The Obama administration is calling for a ban on so-called “conversion” therapies that promise to “cure” gay and transgender people. Wisconsin Family Action President Jullaine Appling called that “disappointing” and said it sends a “very wrong and very dangerous message.”
The White House statement, issued by President Obama’s senior adviser Valerie Jarrett, condemned “conversion” therapy, also known as “reparative” therapy, which Jarrett defined as any treatment aimed at changing a person’s sexual identity.
“The story of people who have truly left the homosexual lifestyle is just being denied,” said Appling. “I wouldn’t call it therapy, I would call it counseling. And I know there are people in various parts of the state who work with folks who have unwanted sexual orientation and same-sex attraction.”
The statement was issued in response to a White House petition signed by more than 120,000 people after the death of a transgender teen from Ohio whose suicide note indicated she’d been subjected to such therapies.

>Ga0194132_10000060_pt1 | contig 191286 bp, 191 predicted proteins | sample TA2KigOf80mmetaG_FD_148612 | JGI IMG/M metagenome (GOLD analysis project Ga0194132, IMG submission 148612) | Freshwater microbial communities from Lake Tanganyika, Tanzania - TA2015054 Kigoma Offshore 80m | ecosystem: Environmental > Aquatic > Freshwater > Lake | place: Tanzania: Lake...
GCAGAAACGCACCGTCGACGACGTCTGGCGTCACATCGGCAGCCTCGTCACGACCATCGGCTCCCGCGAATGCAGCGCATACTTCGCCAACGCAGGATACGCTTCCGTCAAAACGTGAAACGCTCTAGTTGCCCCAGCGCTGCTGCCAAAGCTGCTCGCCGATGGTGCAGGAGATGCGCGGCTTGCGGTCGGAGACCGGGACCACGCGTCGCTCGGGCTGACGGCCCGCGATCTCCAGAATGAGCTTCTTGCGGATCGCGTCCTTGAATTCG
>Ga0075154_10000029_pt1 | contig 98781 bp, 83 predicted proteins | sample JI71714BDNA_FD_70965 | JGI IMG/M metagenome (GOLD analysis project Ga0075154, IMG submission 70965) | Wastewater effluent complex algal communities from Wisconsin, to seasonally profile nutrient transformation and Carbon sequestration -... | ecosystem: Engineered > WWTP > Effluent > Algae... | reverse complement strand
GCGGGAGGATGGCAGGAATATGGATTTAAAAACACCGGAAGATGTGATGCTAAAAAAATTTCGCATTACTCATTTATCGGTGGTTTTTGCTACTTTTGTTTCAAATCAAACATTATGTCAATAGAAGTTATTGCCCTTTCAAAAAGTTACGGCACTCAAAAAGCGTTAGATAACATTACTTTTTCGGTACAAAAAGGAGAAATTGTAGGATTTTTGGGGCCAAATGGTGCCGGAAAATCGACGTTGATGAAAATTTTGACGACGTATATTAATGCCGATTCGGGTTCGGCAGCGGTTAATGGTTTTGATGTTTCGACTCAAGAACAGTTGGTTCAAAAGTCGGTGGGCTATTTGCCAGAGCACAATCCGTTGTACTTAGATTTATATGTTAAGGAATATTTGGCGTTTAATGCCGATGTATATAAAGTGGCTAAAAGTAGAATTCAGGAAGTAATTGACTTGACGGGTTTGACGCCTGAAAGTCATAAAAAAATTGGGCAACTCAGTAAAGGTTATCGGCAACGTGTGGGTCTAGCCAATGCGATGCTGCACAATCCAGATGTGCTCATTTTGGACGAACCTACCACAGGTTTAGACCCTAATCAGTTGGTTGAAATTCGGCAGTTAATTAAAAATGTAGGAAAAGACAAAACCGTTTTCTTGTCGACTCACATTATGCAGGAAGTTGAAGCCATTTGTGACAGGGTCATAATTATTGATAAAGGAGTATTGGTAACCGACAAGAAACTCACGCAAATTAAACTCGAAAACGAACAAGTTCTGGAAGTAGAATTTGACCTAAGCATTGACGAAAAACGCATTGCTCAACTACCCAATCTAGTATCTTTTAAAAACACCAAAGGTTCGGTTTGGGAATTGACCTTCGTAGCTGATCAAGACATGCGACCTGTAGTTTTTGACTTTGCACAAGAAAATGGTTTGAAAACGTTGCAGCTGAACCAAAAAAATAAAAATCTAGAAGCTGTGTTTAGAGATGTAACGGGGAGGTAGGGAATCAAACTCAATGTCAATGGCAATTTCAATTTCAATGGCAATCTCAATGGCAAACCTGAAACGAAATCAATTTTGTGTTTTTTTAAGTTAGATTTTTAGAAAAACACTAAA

“I don’t think it’s coincidental that it came out on the heels of all that we’ve been experiencing in various parts of the country related to these religious freedom restoration acts. I think this is part of the message they want to get out there: ‘you don’t get to touch the area of sexual orientation,'” Appling said.
Fair Wisconsin Interim Executive Director Megin McDonell was unavailable to comment on the White House statement. The Milwaukee based Gay Straight Alliance for Safe Schools did not return a request for comment.
California, New Jersey, and the District of Columbia have all banned licensed professionals from using conversion therapy on minors. Since last year, lawmakers in 18 other states have introduced similar legislation.
“Thus far we don’t have any law pertaining to it, and quite frankly I hope we don’t ever have a law that says that’s not permitted in our state,” Appling said.